I remember the first time I flew into Tennant Creek. Red desert country stretched out in every direction and a slither of an airstrip blinked up from below. Dusty leather seats and crushed velvet curtains heralded a bygone era when cattle magnates did business in the skies.
Ferrying to the arrival shed I wondered what the week would hold. Would this cheeky dog picture book project actually work? Would Dion want to work with me, an unpublished writer? And if he did, how would I go translating my manuscript into sign language for Dion to understand?
I needn’t have worried. The moment I met Dion’s carer, Joie Boulter I knew everything was going to be just fine. A spritely woman in her sixties with a wicked wit and a no-nonsense approach to life, Joie and I hit it off on the short drive back to Dion’s house. Dion proved a harder egg to crack. Our first meeting went something like this:
- Joie (in Auslan): ‘This is Johanna with the curly hair from Darwin. She’s just flown down on a small plane to work with you on the picture book for children.’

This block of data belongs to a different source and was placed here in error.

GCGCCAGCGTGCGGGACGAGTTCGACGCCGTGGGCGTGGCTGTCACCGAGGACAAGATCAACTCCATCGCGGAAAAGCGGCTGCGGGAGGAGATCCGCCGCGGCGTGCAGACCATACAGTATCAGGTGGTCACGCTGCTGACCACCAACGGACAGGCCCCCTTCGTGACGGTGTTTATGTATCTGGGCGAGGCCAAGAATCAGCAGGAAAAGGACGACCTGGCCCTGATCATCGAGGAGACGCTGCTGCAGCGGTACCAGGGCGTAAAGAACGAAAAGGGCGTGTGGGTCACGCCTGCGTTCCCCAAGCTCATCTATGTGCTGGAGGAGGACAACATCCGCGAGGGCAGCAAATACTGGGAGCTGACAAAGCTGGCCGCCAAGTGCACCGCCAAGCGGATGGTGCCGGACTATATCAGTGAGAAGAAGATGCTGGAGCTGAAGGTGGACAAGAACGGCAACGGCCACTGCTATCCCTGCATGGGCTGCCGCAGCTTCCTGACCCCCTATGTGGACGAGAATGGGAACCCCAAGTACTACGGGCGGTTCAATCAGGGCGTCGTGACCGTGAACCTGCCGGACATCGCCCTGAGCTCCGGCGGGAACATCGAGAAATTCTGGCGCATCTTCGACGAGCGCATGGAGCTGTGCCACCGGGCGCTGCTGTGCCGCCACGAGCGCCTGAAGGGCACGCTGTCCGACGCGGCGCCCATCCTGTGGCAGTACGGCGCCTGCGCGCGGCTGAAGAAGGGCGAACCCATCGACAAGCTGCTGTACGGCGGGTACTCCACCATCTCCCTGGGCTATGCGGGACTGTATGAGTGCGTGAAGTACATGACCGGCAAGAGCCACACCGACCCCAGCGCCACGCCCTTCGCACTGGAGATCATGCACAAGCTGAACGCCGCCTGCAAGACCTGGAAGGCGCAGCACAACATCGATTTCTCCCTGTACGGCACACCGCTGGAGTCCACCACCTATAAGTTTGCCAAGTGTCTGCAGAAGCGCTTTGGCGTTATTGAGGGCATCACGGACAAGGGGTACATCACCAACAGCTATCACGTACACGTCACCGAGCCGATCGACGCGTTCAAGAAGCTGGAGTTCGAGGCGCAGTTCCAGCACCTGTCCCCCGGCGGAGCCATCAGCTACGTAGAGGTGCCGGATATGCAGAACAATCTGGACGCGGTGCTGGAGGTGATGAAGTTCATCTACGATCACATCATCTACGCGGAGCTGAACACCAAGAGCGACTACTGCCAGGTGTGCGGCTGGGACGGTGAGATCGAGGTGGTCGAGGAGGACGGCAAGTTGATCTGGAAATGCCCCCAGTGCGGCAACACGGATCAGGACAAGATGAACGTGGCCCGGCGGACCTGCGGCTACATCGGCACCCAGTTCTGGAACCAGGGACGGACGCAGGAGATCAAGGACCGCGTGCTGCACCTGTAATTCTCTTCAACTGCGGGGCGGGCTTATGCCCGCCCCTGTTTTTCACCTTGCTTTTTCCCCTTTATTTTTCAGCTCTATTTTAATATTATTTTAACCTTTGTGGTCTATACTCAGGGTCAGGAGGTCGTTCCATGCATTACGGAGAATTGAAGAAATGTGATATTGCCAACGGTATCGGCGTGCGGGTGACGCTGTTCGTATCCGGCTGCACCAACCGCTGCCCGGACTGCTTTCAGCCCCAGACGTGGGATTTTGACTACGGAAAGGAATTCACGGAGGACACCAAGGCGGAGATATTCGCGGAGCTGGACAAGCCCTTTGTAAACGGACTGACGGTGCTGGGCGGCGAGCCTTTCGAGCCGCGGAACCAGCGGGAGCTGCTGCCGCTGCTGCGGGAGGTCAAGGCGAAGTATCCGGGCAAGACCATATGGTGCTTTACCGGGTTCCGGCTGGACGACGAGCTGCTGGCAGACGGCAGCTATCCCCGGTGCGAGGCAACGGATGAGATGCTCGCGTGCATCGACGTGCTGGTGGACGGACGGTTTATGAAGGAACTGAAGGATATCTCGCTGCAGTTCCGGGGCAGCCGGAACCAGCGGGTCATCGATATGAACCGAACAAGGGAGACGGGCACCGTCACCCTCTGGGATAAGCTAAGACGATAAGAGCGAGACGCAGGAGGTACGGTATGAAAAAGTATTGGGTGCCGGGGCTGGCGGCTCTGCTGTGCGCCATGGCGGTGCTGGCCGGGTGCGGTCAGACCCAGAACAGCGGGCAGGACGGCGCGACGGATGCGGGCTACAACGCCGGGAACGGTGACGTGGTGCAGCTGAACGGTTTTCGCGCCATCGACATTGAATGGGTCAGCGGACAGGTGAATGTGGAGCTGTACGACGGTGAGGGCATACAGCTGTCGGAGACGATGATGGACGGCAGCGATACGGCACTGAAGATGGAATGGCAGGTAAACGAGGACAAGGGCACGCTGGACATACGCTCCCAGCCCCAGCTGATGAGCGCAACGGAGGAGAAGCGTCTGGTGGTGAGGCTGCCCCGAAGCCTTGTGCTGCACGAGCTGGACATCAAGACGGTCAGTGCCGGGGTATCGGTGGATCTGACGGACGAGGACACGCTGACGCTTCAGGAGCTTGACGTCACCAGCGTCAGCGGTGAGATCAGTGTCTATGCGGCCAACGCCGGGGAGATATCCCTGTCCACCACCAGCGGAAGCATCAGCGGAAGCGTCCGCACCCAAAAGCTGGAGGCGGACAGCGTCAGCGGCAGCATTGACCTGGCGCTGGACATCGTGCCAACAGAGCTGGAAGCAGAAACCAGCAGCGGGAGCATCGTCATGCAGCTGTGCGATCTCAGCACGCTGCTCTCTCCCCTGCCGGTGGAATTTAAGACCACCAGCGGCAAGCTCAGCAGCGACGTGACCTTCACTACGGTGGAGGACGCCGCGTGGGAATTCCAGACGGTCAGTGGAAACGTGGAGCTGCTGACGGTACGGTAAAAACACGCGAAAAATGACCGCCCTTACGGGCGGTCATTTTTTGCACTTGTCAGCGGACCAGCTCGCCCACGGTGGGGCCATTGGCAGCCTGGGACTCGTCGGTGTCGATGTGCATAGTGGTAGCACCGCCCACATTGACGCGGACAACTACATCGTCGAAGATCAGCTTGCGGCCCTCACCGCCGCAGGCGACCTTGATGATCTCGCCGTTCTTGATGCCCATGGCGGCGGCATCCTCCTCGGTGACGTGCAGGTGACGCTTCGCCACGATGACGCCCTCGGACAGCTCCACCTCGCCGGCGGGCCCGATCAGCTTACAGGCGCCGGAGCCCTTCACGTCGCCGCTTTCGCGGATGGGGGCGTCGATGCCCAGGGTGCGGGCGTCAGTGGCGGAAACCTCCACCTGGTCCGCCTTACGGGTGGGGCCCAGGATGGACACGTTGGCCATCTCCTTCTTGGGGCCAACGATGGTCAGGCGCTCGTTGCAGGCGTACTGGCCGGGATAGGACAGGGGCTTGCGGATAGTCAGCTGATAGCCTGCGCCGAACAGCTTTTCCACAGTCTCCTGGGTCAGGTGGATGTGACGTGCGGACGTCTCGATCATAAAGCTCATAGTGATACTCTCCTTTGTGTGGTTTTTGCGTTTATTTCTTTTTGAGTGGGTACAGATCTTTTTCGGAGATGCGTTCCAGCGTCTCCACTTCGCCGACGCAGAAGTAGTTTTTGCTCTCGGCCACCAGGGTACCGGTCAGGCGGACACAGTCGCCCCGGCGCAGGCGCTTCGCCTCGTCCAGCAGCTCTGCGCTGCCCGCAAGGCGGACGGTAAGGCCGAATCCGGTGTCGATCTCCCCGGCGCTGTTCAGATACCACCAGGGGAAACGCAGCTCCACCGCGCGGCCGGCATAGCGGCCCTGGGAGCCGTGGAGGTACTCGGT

- Dion: suspiciously glances my way and then turns in his wheelchair so that his back is facing me.
- Me (via Joie in Auslan): ‘Hi Dion. How are you?’
- Dion: more suspicious eyes.
- Me (via Joie and my very awkward beginner Auslan): ‘I really love your drawings. I have one on my bedroom wall at home’.
- Dion: A very long silence and then to Joie in Auslan: ‘I want cheese and vegemite for breakfast on those crunchy biscuits. You know, the ones we had in Alice Springs’.
My heart sunk. For the next five minutes I thought the project was over. Dion didn’t like me. End of story.
Then there was a knock on the table. Dion was trying to get my attention to show me something in the Alice Springs newspaper. He grabbed my hand and signed something. I had no idea what he’d ask and was just wondering how to reply when Joie jumped in and interpreted for us. So began a long discussion about a little white dog that had gone to the Tennant Creek show with Dion but had somehow become lost. Camouflaged and hidden in the long grass, Joie and Dion had searched for hours but to no avail. The little dog was never seen again.
Over the next three days as we worked on early illustrations for the book, Dion shared this story and many others. Between mouthfuls of cheese and vegemite on crackers and swigs of ginger beer we created the backbone of the book that would later become Too Many Cheeky Dogs.